The Kuyperian Commentary

Politics, Economics, Culture, and Theology with a Biblical Viewpoint

Bush, War, Conservatives, and the Search for Consistency

One of the perplexing dilemmas we face as those who oppose the over-reach of the Federal Government is the inconsistency we see in such movements. While on the one hand, we opine viciously in opposition to all forms of welfarism, on the other hand, we support and encourage our military efforts ( a form of international welfarism).
In his essay for The American Conservative, Ivan Eland discusses this inconsistency and warns conservatives that they can’t have it both ways:

“Conservatives should be leery of jumping into wars not only because American powers may become overextended—especially in a time of fiscal crisis—but because war makes government expand rapidly at home, even in areas of national security.”[1]

It is also fair to say that the Conservative mood has changed drastically in these last few years. Just as Democrats are quick to oppose a policy under a Republican governance, so too are they quick to support that same policy under a Democratic presidency.[2] I would like to think Republicans have learned their lessons, but they are just as prone to falling into the cycle of political hypocrisy. On a positive note, I have heard growing opposition to Obama’s Drone Strikes’ Policy from Republicans. Much of this opposition stems from the non-hawkish Senator, Rand Paul.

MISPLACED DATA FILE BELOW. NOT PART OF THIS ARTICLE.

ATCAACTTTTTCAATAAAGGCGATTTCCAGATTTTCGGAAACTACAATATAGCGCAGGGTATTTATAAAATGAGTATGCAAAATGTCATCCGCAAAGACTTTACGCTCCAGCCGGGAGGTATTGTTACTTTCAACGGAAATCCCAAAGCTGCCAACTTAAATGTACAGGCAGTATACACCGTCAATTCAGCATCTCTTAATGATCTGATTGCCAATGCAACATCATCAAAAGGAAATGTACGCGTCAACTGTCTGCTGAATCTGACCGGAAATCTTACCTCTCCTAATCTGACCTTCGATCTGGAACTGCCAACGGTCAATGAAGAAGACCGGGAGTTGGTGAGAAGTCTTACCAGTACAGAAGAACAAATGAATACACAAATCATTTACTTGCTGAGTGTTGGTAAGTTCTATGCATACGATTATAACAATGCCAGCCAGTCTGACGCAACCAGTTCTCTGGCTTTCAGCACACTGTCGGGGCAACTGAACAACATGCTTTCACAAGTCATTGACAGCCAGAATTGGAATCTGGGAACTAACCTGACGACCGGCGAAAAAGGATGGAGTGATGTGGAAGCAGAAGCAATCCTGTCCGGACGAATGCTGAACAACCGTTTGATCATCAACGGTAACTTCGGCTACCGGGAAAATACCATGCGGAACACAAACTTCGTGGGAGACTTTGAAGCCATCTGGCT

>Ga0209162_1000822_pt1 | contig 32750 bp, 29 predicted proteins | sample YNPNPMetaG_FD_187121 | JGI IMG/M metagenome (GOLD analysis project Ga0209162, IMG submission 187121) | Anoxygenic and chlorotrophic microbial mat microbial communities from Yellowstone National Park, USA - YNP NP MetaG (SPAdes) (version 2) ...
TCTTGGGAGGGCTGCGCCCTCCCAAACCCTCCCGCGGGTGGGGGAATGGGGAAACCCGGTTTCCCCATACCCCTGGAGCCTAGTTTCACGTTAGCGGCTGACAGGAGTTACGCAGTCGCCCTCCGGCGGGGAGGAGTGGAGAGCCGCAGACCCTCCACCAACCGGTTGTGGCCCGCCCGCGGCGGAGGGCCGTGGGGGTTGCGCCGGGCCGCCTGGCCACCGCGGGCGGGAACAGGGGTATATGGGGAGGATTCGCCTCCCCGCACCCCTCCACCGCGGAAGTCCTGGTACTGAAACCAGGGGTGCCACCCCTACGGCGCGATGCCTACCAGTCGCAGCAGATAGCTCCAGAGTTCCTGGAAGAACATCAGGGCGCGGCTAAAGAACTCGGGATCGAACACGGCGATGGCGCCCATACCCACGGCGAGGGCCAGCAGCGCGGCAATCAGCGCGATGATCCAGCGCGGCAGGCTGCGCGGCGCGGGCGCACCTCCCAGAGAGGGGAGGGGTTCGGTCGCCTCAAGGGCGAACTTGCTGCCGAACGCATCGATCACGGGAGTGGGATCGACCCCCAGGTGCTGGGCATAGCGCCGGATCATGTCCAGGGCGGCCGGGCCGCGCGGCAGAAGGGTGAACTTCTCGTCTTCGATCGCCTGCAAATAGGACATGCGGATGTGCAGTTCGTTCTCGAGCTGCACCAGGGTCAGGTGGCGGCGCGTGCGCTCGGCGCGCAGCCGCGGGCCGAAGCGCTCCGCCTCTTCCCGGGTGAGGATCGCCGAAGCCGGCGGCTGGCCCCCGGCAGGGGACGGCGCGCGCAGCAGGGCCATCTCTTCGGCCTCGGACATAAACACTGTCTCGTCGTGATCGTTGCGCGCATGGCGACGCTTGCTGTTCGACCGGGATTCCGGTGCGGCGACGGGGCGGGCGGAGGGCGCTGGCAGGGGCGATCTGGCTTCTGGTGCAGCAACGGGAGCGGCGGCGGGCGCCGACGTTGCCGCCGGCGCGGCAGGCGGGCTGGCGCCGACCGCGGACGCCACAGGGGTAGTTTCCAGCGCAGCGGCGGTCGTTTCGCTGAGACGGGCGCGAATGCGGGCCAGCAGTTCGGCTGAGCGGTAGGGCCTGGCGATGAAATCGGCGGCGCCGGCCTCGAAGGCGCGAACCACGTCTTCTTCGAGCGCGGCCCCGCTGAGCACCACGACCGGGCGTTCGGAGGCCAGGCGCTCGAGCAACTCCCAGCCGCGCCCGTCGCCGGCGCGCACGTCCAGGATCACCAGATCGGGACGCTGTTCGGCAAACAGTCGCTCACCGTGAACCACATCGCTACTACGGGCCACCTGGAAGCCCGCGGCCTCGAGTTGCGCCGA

In his 2007 book, A Tragic Legacy, Glenn Greenwald details many of the former Bush supporters who have now come to see the light on America’s endless wars. Among them is Rod Dreher, a former contributor to National Review. In 2001, Dreher declared, “Thank God we have a Republican in the White House.”[3] Dreher later describes his regret for supporting Bush’s policies:

I see that I was the fool…the consequences of his (Bush’s) failure will be far, far worse than anything Carter did.

These political transformations are the results of a long line of unintended consequences, or what Chalmers Johnson referred to as Blowback.

I am convinced that serious minded Republicans are willing to count the cost, and the cost has been high. The U.S accounts for more than 50% of the world’s military spending[4] and with all that might it has left the Middle East desolate and unstable. The eloquent “No Nation-Building ” answer given by then candidate George Bush should be our policy. It is costing us too much. And as Eland observes, once warfare starts, taxes and spending continue:

Conservatives should not fail to recognize that war is the most prominent cause of the massive welfare state that has been erected in the United State.

Hopefully, consistency will return to small-government conservatives. We cannot continue to stay on budget at home, while distributing our credit cards abroad.


[1] The American Conservative, January/February 2013

[3] Greenwald, Glenn, A Tragic Legacy: How Good vs. Evil Mentality Destroyed the Bush Presidency, 34-35.

[4] Ibid. 3

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